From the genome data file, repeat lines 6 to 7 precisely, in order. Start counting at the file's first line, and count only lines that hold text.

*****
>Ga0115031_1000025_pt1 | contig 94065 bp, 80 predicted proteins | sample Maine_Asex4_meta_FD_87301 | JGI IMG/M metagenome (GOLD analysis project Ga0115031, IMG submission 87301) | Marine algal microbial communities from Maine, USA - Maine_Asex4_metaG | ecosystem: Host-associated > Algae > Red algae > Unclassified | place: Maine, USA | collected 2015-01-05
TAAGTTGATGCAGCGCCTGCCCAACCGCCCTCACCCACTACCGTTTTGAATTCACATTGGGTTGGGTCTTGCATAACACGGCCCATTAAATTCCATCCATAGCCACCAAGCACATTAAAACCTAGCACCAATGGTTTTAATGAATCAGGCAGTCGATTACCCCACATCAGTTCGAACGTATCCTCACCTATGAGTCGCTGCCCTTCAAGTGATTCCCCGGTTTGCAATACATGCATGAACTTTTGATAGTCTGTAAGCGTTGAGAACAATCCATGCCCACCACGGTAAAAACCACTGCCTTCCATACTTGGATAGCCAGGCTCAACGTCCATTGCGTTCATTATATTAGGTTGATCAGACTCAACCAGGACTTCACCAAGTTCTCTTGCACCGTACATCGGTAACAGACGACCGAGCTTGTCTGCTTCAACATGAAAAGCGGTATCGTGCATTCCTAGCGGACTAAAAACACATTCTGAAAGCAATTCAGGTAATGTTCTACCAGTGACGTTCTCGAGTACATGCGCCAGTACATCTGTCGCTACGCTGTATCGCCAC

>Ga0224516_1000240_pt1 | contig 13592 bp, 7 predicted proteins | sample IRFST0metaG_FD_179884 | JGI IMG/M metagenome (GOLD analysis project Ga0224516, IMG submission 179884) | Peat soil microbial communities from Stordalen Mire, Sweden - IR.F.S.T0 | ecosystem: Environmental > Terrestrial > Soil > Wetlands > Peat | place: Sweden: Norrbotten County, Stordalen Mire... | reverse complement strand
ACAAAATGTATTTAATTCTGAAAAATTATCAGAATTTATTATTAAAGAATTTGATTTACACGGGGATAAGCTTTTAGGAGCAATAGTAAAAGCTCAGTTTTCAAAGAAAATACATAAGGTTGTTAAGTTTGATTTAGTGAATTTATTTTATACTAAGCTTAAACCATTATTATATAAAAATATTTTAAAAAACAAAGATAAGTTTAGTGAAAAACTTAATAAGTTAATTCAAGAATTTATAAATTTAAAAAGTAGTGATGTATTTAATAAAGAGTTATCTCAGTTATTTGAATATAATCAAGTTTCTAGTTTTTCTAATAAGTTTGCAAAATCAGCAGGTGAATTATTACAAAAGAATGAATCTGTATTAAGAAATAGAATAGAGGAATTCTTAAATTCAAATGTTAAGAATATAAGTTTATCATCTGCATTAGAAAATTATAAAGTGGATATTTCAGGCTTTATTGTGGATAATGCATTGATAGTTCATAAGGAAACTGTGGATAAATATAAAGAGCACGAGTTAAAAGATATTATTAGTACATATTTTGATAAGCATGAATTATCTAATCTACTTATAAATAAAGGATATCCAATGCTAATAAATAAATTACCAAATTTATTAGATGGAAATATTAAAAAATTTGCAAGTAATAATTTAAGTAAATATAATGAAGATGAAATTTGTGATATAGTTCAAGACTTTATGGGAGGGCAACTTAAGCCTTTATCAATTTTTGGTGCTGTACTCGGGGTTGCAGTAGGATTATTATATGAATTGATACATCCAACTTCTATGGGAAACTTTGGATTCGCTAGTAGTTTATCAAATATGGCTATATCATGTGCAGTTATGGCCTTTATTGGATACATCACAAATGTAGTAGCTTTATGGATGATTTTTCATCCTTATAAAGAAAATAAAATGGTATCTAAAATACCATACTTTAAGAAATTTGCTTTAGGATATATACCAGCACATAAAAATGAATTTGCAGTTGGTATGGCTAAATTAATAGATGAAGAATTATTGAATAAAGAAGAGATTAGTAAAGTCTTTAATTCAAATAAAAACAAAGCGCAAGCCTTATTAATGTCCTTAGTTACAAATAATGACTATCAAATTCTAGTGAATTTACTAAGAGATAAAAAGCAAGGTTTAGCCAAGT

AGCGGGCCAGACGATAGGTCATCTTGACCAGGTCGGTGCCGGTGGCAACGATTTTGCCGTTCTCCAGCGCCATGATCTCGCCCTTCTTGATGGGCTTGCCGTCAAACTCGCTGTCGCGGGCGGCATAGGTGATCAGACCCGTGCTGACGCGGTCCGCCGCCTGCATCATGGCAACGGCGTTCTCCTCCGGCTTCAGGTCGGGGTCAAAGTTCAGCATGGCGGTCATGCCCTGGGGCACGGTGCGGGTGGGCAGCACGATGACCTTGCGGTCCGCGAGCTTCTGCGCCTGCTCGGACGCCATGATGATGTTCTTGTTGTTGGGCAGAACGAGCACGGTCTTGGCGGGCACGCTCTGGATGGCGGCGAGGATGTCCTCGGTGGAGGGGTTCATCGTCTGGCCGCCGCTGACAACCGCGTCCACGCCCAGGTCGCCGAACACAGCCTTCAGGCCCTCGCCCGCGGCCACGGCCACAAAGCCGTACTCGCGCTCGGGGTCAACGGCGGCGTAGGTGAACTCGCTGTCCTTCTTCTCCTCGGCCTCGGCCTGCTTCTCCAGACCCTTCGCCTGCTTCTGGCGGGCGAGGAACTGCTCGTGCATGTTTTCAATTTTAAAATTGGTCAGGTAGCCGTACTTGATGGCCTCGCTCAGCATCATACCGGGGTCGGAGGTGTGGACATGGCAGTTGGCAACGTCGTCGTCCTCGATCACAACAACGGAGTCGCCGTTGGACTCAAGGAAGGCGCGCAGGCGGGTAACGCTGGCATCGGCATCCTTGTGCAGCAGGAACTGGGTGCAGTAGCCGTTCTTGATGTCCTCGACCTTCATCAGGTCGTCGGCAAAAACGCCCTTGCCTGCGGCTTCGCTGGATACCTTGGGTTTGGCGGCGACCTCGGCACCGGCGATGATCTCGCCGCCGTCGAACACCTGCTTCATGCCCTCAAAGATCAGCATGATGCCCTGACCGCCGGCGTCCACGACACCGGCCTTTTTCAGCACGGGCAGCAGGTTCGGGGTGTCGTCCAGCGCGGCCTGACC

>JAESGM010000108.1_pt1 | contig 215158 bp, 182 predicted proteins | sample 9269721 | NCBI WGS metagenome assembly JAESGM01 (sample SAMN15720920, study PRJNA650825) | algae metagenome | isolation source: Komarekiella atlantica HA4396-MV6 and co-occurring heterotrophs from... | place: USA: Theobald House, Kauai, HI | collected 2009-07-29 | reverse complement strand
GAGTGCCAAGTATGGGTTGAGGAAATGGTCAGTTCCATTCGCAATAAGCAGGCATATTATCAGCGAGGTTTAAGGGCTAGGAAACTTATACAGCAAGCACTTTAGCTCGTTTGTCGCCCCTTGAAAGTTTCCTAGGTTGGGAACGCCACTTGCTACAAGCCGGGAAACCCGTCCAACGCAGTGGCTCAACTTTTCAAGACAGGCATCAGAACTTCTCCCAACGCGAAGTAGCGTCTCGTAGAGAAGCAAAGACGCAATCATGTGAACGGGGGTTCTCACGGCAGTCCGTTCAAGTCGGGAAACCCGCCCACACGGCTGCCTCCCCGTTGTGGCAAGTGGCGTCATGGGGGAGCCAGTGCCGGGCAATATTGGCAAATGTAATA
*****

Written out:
>JAESGM010000108.1_pt1 | contig 215158 bp, 182 predicted proteins | sample 9269721 | NCBI WGS metagenome assembly JAESGM01 (sample SAMN15720920, study PRJNA650825) | algae metagenome | isolation source: Komarekiella atlantica HA4396-MV6 and co-occurring heterotrophs from... | place: USA: Theobald House, Kauai, HI | collected 2009-07-29 | reverse complement strand
GAGTGCCAAGTATGGGTTGAGGAAATGGTCAGTTCCATTCGCAATAAGCAGGCATATTATCAGCGAGGTTTAAGGGCTAGGAAACTTATACAGCAAGCACTTTAGCTCGTTTGTCGCCCCTTGAAAGTTTCCTAGGTTGGGAACGCCACTTGCTACAAGCCGGGAAACCCGTCCAACGCAGTGGCTCAACTTTTCAAGACAGGCATCAGAACTTCTCCCAACGCGAAGTAGCGTCTCGTAGAGAAGCAAAGACGCAATCATGTGAACGGGGGTTCTCACGGCAGTCCGTTCAAGTCGGGAAACCCGCCCACACGGCTGCCTCCCCGTTGTGGCAAGTGGCGTCATGGGGGAGCCAGTGCCGGGCAATATTGGCAAATGTAATA